Te-0 plants did not show signs of premature senescence, alterations in size, or developmental-induced callose accumulation (http://www.arabidopsis.org/ABRC and Additional file 7). Neither did these plants stimulate strong defence features upon fungal infection. These observations argue against the possibility that resistance of Te-0 plants might originate from mutations in genes encoding PMR2, PMR4, EDR1, EDR2 and PUX2, previously described as PM-susceptibility factors, causing hyper-activation of defence responses [22, 25, 34, 38, 54].
In A. thaliana, PMR5 and the pectate lyase PMR6 have been recognized as factors that potentiate susceptibility to PMs. PMR5 is involved in cell expansion whereas PMR6 functions in cell wall modeling [23, 24], with both proteins being required for normal composition of plant cell wall pectin, and establishment of compatibility with PMs. Resistance of pmr5/pmr6 mutants does not involve the SA or JA/ET pathways, resembling resistance of Te-0 plants. However, these mutants are stunted, show reduction in cell size, constitutive sporadic mesophyll cell death, and deposition of auto-fluorescent compounds along the veins. As none of these features were observed in healthy or G. cichoracearum-infected Te-0 tissues, it is likely that resistance does not result from deficient PMR5/6 function in these plants.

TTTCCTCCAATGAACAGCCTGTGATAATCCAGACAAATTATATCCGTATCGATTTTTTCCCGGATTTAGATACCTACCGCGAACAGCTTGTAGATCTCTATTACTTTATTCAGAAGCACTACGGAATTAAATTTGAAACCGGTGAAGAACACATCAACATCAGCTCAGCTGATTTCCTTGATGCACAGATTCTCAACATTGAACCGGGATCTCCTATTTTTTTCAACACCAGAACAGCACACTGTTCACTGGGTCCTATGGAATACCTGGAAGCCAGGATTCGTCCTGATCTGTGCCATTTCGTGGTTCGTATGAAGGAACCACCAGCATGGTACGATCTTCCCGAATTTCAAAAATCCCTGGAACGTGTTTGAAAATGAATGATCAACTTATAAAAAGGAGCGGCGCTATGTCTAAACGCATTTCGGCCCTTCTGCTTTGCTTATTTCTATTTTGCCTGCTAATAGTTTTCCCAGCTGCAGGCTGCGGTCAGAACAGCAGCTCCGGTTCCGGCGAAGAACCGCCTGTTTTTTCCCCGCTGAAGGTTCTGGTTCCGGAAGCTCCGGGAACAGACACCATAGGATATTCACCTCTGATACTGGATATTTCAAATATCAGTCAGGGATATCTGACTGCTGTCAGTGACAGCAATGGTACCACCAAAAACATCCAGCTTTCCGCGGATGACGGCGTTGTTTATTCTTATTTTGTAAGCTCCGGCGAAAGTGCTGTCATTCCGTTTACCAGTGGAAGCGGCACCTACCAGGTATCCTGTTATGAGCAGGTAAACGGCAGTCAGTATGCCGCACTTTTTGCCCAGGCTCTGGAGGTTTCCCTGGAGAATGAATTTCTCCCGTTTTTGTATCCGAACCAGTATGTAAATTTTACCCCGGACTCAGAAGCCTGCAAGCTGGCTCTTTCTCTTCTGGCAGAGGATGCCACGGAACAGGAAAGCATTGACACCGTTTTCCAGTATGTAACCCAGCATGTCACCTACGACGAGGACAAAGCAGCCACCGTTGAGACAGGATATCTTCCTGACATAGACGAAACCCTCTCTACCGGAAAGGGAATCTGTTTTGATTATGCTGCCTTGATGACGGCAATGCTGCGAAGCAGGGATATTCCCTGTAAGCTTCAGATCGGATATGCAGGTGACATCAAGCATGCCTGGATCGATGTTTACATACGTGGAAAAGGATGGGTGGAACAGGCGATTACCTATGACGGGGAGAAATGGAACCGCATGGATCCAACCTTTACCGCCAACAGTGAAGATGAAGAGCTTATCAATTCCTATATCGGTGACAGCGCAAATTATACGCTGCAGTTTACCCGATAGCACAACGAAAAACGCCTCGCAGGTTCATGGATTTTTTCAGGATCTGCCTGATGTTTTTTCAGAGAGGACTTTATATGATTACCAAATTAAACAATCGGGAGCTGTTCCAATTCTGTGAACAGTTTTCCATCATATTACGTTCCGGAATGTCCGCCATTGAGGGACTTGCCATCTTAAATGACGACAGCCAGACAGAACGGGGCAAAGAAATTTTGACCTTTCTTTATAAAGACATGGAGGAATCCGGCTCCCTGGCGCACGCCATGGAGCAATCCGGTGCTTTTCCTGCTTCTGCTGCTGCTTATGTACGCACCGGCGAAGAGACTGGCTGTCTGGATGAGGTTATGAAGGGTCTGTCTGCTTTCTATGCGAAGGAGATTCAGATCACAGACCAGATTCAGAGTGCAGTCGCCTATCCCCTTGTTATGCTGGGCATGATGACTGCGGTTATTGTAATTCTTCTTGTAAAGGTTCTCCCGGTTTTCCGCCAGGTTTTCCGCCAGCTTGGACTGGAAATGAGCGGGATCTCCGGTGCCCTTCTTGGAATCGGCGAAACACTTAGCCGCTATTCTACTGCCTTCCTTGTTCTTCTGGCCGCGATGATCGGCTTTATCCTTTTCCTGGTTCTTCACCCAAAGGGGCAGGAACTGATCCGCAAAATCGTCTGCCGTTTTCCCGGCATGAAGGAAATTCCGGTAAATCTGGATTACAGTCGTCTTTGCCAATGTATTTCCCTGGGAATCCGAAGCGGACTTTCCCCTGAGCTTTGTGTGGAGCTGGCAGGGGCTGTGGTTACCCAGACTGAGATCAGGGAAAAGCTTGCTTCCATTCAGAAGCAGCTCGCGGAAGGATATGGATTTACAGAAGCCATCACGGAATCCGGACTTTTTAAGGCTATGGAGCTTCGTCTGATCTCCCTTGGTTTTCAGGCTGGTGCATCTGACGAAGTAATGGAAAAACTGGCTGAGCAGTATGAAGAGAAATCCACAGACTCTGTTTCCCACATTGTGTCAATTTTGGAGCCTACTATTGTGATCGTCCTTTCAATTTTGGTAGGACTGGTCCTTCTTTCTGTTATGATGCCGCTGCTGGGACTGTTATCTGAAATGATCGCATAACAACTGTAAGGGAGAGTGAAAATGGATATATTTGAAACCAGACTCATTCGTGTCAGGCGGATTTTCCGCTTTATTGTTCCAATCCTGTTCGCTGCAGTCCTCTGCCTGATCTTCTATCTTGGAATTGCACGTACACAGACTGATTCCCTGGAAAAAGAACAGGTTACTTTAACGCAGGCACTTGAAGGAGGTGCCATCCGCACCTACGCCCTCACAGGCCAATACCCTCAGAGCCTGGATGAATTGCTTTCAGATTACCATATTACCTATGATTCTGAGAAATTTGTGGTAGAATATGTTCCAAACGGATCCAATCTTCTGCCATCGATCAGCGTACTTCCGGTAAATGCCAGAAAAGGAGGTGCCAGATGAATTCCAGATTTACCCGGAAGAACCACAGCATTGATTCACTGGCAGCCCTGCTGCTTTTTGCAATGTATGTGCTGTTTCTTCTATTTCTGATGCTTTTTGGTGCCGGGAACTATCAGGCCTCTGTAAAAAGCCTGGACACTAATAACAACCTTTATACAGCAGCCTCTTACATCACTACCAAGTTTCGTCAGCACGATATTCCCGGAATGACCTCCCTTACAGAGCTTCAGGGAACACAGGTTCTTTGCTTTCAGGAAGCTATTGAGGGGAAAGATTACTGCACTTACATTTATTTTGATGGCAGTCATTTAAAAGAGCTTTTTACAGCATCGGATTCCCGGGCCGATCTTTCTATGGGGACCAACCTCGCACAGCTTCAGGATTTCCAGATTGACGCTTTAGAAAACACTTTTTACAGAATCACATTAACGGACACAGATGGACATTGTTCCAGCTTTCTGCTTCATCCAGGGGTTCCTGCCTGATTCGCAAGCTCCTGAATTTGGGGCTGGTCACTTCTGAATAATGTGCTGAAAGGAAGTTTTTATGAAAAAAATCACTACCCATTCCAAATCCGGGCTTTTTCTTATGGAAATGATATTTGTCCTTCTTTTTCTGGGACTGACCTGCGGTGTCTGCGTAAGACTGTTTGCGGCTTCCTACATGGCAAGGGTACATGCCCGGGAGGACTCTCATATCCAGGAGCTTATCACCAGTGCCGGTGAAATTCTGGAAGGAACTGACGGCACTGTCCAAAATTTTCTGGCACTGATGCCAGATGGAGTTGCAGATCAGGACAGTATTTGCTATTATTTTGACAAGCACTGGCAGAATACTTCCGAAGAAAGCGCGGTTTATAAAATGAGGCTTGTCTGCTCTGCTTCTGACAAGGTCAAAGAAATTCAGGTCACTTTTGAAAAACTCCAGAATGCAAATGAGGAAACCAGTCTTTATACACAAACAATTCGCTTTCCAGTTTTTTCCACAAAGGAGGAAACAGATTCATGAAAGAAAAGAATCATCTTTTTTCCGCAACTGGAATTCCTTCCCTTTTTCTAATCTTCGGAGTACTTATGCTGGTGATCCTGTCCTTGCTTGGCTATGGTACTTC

To date, the two best characterized limiting stages for development of PMs are penetration of epidermal cells [20, 55] and development of haustoria [56, 57]. Interestingly, G. cichoracearum was not prevented from reaching any of these stages in Te-0 plants. More than 50% of inoculated conidia germinated in Te-0 tissues further developing penetration hyphae and functional haustoria. In contrast, fungal asexual reproduction was the main limiting stage for proliferation of the pathogen in this plant. Limitations in this developmental stage have been previously described for PM diseases in A. thaliana [34, 38]. In ascomycetes, coniditiation is regulated by several factors including inoculum density, light, temperature, humidity, and nutrient availability [58, 59]. While significant progress has been made in elucidating this developmental program in model fungi (Neurospora spp, Aspergillus spp), its genetic basis and sensitivity to host clues remain elusive for obligate fungal biotrophs. In this sense, our results suggest that conidiation of G. cichoracearum in A. thaliana requires particular host conditions or signals which are present in Col-0, but not in Te-0 plants. Alternatively, Te-0 might offer limitations for optimal fungal development affecting for instance nutrient uptake, which negatively impact on Cph maturation, even though we found that the haustoria placed in these plants display normal assimilation of ArgC14.